15 September 2011

This is what health care rationing looks like

The legislature in Washington State, like so many others, had a multi-billion dollar budget shortfall to fill this year due to the ongoing recession.  Like others, it looked at the Medicaid program as a place where money needed to be cut from the budget.  However, in what I believe to be a first in the nation (for now) approach, they directed the state Health Care Authority to find $72 million in savings specifically from Emergency Department utilization, and more specifically from those patients who over utilize the ED for non-emergent medical care.

The statutory language reads:

Emergency room visits in the Medicaid program will be limited to three non-emergent visits per year. The WSMA and the WSHA will be included in developing the criteria for defining non-emergent.  [...] The department shall collaborate closely with the Washington state hospital and medical associations in identification of the diagnostic codes and retroactive review procedures that will be used to determine whether an emergency room visit is a nonemergency condition to assure that conditions that require emergency treatment continue to be covered.
That doesn't sound too unreasonable, does it? Anybody who has ever been in the ER knows well that Medicaid patients come back again and again, and often for trivial or routine complaints. So the plan was to generate a list of agreed-upon non-emergent diagnoses and simply not pay for them after the third such visit.

It's sadly predictable what happened next. The HCA had been set a hard target of cost savings -- $72 million -- that they were mandated to achieve. They looked at the universe of true frequent flyers and their complaints and realized that they were not going to get to their goal by denying payment for the runny noses and toothaches that comprise the majority of non-emergent medicaid visits. So they expanded their definition of non-emergent diagnoses, and recalculated the savings. It wasn't enough, so they expanded the list of "non-emergent" diagnoses further yet, and again and again until they got the dollar figure they wanted.

The list, as it currently exists, consists of about 750 so-called "non-emergent" diagnoses established in the ER, for which the state will not pay, including such trivial, routine, and non-emergent conditions as:

Viral infection NOS
Viral enteritis
Strep throat
Migraine headache

OK, I can get behind those as non-emergency ER conditions. I'd quite like to see those folks re-routed to clinics or PCPs. But wait, there's more! Other "Non-emergent conditions" for which the state will not pay include:

Chest Pain
Abdominal Pain
Asthma Exacerbation (acute)
Acute Cholecystitis
Hypoglycemic Coma
Pneumococcal Pneumonia
Pseudonomal Pneumonia
Calculus of Ureter (i.e. kidney stone)
Syncope and collapse
Salmonella Enteritis
Streptococcal Septicemia

I shit you not. There are many others -- these are just the most ridiculous "non-emergency" conditions that jumped out at me. It's also manifestly arbitrary and haphazard what made it onto the list and what did not. The HCA considers "Cholelithiasis with acute Cholecystitis" an emergency condition worth paying for, but "Acute Cholecystitis" is not. The state will pay for hand cellulitis, but not for the more dangerous foot cellulitis. All diagnosis codes which are "Sprains" or "Contusions" are denied, across the board.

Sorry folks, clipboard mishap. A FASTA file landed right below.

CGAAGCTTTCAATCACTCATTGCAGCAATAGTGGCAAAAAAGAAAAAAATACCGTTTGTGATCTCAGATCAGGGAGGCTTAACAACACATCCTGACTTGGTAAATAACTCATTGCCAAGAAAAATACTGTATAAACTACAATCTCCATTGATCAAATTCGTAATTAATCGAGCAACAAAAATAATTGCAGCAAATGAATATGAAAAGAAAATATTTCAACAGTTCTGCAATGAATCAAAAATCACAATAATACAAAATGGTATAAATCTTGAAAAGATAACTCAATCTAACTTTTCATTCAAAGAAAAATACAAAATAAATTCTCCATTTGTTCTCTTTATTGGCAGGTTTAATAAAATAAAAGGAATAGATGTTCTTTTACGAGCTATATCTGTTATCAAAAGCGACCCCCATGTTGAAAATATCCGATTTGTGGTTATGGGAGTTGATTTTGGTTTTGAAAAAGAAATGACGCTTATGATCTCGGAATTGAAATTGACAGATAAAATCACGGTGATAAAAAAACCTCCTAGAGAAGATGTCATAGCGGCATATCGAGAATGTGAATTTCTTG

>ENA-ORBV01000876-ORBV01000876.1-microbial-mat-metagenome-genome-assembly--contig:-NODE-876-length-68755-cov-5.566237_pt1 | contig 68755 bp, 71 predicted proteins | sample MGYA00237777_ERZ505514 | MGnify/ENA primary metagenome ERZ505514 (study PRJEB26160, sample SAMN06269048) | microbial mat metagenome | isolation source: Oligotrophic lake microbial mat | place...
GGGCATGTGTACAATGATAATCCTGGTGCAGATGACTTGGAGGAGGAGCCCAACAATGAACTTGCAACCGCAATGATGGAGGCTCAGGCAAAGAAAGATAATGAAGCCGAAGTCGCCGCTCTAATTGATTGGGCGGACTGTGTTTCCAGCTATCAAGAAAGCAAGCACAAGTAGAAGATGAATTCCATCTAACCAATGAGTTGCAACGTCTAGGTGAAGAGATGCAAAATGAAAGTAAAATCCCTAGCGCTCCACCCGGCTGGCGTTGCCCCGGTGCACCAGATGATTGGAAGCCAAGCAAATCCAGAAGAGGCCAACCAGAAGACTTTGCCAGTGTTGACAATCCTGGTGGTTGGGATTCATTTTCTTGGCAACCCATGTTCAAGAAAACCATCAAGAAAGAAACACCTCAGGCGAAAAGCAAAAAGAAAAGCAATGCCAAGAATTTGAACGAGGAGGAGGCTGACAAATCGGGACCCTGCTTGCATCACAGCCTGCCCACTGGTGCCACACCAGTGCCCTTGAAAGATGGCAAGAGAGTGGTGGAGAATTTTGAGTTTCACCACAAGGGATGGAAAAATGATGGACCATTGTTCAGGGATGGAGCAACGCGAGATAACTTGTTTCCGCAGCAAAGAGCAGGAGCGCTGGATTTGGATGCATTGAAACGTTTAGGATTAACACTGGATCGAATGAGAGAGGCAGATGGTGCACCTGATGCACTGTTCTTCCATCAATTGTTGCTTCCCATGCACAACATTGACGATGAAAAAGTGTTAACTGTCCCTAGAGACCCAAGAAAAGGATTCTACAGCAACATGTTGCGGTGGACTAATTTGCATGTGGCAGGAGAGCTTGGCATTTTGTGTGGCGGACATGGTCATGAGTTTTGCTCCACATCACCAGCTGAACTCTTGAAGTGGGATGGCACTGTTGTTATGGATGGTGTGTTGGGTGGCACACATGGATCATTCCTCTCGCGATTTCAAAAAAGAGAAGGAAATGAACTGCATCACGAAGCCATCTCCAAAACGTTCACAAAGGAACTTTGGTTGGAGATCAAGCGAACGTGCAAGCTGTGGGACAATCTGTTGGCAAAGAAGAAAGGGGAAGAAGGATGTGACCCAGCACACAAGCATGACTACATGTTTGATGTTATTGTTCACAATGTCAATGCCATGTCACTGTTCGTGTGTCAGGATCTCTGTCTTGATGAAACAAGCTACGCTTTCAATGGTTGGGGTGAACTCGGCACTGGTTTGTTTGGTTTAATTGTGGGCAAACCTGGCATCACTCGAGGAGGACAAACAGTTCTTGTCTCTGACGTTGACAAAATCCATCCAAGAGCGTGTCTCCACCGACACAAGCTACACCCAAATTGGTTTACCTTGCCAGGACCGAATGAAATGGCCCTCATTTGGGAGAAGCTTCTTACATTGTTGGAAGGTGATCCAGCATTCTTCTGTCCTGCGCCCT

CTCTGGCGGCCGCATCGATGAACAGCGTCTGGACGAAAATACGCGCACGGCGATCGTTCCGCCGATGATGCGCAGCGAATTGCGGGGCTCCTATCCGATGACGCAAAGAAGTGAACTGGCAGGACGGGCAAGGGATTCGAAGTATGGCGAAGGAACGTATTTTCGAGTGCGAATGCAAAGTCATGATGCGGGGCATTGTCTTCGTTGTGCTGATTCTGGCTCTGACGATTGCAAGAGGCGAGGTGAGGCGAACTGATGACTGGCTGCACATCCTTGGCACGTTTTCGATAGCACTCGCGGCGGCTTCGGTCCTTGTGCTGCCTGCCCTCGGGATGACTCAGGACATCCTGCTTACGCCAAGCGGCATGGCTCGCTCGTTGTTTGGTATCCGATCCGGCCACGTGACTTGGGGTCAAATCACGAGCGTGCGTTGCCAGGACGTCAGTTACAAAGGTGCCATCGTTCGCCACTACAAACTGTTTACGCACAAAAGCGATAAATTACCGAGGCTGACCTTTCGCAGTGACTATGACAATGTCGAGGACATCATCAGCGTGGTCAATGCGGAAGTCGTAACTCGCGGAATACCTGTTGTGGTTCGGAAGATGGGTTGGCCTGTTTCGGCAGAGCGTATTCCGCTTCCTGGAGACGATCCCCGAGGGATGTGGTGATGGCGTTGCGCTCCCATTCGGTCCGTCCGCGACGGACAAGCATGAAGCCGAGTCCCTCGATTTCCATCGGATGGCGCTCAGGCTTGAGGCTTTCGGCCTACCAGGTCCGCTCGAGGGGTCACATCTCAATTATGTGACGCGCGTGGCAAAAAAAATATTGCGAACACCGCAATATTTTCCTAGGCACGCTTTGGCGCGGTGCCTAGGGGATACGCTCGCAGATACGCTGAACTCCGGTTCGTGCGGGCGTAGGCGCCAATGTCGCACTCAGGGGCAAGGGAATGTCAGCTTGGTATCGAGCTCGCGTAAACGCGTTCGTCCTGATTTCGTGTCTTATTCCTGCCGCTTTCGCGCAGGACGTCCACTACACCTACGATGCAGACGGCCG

For the record, the HCA did collaborate with the health community in that they met with physician and hospital groups, listened politely, and produced the diagnosis list unilaterally. Though the physician groups had many ideas for saving money such as case management, generic prescription utilization, and other ideas, they were rejected as outside of the statutory language of the budget. No mechanism was identified by which patients could be redirected to clinics, nor was there any allowance for the fact that trauma patients do not know in advance whether their injuries are fractures or sprains.

The idea, should this go into effect as planned, was that patients would redirect their care back to clinics and primary care providers. It's not going to happen, of course. Primary care, and especially urgent care, for medicaid patients essentially does not exist, not in any meaningful way. Sure, there are charity clinics and community health centers, but they are grossly oversubscribed and the access is minimal for acute or otherwise unscheduled care. The ERs remain open 24/7, and thanks to EMTALA, we cannot send patients away unseen. Sure, it's possible to do a medical screening exam at triage and deny non-emergent cases, but that's a liability nightmare, and would probably be a de facto violation of EMTALA if that was only done for medicaid players. (Though I am not a lawyer.)

There is no way, actually, to even know in real time if a medicaid patient presenting with a non-urgent complaint is one of the few who have met their three-visit limit. (97% of medicaid patients in this state visit the ER less than or equal to two times annually.) The ER doc and hospital will only find out after the fact when the claim is denied. Technically, we can bill the patient but that is a fig leaf because of course a medicaid patient won't be able to (or care to) pay cash for their ER visit.

There are so many things wrong with this that it's hard to know where to start.  Of course, it's primarily a cramdown for providers. The state just decided not to pay for a certain arbitrary list of things, and docs and hospitals have no idea which patients that will apply to and no choice but to provide the services anyway. Which is in a way, nothing new, since we've dealt with the unfunded mandate of EMTALA for three decades. What is new, and troublesome, is that the non-payment will be decided after the fact based on an arbitrary and wrong list of diagnosis codes. This is not entirely new -- it's what went on in the '90s and resulted in Congress passing the prudent layperson standard, which essentially ended such practices. However, it's new in that this is the first time a governmental payer has tried this particular stunt, and I have a feeling that a lot of DHSH directors in other states will be carefully watching this experiment so see if it takes. If it does, this may be our future once again.